This is the plywood i used. Besides being the right dimensions (1/8") I chose it because it is light, strong, and inexpensive. Plus, it's more resistant to moisture than press or particle board. I got it at Home Depot.
Once I had all the perimeter, snap, features, and mounting locations on the PC sheet (the sheet had the exterior shape of the panel with extra at the top for remounting the metal top) I traced the PC onto two plywood panels and cut the perimeter on a band saw as the driver and passenger are mirror images. Once the perimeter was cut, I used spade bits and Dremel routers to drill through both plys of wood. Using the thick, rigid PC as the template also allowed me to confirm all the snaps before I cut wood.

I made a third one just in case...

Once the panel was cut and checked on the door, I hung the metal bracket in place over the installed word panel. This allowed me to get an accurate reference for how much I had to cut off the top of the panel. Sorry I didn't get a picture of this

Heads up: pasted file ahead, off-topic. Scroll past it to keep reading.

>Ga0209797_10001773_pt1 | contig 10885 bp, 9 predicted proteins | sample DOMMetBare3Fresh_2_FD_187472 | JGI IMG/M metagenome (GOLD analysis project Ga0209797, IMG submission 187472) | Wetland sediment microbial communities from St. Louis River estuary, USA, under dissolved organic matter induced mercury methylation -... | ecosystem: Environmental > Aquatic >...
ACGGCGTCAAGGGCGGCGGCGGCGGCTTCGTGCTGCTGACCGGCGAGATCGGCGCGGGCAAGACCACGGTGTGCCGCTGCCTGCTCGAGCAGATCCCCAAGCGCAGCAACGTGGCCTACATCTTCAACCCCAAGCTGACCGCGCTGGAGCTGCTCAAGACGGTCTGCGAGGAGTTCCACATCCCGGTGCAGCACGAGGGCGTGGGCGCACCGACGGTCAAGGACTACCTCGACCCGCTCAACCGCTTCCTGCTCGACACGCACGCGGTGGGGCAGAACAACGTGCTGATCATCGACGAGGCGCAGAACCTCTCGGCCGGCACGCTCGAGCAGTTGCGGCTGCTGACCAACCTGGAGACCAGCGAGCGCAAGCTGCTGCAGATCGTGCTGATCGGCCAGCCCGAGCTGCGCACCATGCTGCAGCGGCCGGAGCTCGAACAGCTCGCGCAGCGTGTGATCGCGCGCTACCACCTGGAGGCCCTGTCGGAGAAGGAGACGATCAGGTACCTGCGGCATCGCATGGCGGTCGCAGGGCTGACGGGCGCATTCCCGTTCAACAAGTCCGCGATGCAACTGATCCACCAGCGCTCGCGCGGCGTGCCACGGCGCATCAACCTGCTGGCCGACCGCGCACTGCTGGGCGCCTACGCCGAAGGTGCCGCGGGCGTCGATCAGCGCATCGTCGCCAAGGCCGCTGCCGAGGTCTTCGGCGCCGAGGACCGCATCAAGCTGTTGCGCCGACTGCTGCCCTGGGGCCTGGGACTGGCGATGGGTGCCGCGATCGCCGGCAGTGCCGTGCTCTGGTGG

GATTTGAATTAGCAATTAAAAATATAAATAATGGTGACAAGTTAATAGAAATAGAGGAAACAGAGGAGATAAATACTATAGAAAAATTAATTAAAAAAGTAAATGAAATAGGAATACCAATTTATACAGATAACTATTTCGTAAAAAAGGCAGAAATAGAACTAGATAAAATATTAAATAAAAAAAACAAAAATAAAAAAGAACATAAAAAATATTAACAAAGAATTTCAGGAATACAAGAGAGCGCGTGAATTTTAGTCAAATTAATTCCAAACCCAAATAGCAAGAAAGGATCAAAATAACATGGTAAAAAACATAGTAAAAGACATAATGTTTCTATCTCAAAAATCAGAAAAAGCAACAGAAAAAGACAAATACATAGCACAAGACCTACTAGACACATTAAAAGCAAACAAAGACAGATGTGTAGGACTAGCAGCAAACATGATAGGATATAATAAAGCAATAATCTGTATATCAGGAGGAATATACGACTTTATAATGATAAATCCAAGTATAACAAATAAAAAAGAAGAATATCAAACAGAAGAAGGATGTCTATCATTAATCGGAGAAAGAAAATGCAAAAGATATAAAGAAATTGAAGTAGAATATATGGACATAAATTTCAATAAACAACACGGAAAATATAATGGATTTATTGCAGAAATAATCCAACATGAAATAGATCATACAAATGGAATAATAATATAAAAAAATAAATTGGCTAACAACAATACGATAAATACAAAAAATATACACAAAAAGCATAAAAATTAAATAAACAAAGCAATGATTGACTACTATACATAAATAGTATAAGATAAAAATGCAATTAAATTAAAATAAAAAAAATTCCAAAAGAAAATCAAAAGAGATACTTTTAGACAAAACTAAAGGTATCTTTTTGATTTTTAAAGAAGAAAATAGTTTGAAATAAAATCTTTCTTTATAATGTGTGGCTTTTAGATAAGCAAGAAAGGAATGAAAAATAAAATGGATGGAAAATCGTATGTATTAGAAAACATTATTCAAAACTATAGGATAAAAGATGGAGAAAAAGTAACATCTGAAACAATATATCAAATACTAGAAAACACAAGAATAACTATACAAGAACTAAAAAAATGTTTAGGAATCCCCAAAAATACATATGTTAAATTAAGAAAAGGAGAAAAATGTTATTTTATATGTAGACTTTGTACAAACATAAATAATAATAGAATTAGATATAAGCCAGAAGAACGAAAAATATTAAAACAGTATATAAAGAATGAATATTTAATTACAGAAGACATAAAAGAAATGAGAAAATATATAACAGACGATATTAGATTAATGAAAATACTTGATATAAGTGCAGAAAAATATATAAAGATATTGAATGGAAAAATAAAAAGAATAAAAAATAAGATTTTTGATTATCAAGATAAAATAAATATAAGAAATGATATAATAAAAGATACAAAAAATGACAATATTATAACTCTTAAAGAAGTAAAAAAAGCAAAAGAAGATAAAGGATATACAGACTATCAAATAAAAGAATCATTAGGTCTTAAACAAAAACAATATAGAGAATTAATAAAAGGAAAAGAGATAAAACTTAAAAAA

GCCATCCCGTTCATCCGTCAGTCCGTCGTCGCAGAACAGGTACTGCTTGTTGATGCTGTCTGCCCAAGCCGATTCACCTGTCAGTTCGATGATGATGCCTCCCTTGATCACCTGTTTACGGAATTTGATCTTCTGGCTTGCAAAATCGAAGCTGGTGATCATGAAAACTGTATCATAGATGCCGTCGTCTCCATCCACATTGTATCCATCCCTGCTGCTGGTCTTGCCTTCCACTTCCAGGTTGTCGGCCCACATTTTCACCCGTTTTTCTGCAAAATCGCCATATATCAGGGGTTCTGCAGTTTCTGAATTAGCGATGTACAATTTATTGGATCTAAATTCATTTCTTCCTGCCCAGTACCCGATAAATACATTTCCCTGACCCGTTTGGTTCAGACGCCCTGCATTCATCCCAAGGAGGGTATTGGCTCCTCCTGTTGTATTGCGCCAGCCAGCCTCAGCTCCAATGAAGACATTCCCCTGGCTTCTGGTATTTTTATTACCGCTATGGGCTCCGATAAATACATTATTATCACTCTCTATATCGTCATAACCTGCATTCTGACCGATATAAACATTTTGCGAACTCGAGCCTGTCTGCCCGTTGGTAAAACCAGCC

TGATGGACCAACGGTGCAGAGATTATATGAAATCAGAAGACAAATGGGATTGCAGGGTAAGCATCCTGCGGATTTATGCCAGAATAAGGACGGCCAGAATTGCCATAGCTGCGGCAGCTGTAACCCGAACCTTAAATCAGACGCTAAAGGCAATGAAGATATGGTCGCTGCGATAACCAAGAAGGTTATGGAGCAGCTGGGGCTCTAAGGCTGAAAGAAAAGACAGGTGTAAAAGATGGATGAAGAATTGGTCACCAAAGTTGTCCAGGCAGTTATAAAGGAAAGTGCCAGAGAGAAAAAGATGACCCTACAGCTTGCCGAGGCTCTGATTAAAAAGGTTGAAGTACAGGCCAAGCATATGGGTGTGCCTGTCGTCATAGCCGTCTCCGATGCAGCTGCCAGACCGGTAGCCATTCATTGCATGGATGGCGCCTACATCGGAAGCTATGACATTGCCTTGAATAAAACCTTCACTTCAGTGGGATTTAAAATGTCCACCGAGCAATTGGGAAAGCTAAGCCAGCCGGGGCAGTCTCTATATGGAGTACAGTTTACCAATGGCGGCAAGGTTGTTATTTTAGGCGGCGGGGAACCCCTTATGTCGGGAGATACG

I used aluminum rivets 3/16 hole, 1/4" hold with a washer backing. WAY stronger than the staples.

Here is the mounted panel without the center raised portion (more on that in a min...)

This is a later pic showing the batting being mounted, but you can see that it's a separate piece. I choose to do this because it seemed the easiest way for me to generate those crisp edge lines without resorting to funky glue and staple process. This also allowed me to adjust the vinyl transition between the raised vinyl panel piece, the intermediate vinyl panel, and the top metal panel piece which was the most crucial as they needed to be parallel to look correct. More on how the vinyl was attached soon.